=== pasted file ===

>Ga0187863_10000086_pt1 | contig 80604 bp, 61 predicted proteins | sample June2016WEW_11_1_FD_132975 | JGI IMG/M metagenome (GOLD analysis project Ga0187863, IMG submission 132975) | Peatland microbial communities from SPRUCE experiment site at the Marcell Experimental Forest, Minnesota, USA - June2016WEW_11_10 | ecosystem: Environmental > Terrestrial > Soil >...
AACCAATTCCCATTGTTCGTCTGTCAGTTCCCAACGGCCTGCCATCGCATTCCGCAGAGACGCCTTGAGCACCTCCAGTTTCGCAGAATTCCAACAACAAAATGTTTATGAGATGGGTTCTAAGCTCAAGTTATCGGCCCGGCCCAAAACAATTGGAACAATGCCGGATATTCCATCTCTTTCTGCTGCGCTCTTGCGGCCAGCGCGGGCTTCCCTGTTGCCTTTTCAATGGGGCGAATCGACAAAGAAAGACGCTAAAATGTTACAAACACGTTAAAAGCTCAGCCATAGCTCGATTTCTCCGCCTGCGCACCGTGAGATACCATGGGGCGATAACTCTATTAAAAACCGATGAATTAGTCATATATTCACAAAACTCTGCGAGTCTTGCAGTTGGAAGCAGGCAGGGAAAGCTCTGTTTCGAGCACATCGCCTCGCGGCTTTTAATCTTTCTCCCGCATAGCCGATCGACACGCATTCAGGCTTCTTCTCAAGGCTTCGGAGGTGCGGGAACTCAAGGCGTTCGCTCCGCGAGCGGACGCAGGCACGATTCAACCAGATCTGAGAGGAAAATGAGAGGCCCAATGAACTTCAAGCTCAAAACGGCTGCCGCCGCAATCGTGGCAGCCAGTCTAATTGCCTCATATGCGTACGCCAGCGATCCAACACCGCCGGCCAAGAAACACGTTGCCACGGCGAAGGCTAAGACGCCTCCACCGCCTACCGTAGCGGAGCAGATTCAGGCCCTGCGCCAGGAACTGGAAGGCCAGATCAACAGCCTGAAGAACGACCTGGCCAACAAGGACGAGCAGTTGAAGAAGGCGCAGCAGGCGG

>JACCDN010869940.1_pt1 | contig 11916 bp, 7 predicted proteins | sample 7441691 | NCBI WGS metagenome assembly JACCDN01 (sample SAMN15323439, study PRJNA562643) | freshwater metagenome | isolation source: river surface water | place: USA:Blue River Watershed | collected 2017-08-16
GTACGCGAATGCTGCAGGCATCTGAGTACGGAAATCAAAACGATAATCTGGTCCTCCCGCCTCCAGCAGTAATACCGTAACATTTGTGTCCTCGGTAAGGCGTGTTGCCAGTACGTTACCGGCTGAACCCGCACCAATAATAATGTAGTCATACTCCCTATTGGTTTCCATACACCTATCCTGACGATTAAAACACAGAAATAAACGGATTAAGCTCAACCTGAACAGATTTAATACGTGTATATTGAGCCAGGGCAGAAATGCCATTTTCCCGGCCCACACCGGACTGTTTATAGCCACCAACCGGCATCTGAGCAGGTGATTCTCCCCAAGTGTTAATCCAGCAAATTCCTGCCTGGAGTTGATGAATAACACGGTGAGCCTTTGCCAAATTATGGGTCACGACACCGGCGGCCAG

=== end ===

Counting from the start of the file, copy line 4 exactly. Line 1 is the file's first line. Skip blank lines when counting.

GTACGCGAATGCTGCAGGCATCTGAGTACGGAAATCAAAACGATAATCTGGTCCTCCCGCCTCCAGCAGTAATACCGTAACATTTGTGTCCTCGGTAAGGCGTGTTGCCAGTACGTTACCGGCTGAACCCGCACCAATAATAATGTAGTCATACTCCCTATTGGTTTCCATACACCTATCCTGACGATTAAAACACAGAAATAAACGGATTAAGCTCAACCTGAACAGATTTAATACGTGTATATTGAGCCAGGGCAGAAATGCCATTTTCCCGGCCCACACCGGACTGTTTATAGCCACCAACCGGCATCTGAGCAGGTGATTCTCCCCAAGTGTTAATCCAGCAAATTCCTGCCTGGAGTTGATGAATAACACGGTGAGCCTTTGCCAAATTATGGGTCACGACACCGGCGGCCAG